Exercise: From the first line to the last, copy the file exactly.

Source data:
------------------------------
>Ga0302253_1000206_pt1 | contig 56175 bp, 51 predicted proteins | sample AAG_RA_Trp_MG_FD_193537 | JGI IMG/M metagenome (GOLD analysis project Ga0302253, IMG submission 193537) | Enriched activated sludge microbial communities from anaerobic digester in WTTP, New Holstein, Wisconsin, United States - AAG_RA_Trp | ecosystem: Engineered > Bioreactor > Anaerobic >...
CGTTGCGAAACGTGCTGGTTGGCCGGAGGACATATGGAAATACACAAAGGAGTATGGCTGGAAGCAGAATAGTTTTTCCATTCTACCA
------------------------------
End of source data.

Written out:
>Ga0302253_1000206_pt1 | contig 56175 bp, 51 predicted proteins | sample AAG_RA_Trp_MG_FD_193537 | JGI IMG/M metagenome (GOLD analysis project Ga0302253, IMG submission 193537) | Enriched activated sludge microbial communities from anaerobic digester in WTTP, New Holstein, Wisconsin, United States - AAG_RA_Trp | ecosystem: Engineered > Bioreactor > Anaerobic >...
CGTTGCGAAACGTGCTGGTTGGCCGGAGGACATATGGAAATACACAAAGGAGTATGGCTGGAAGCAGAATAGTTTTTCCATTCTACCA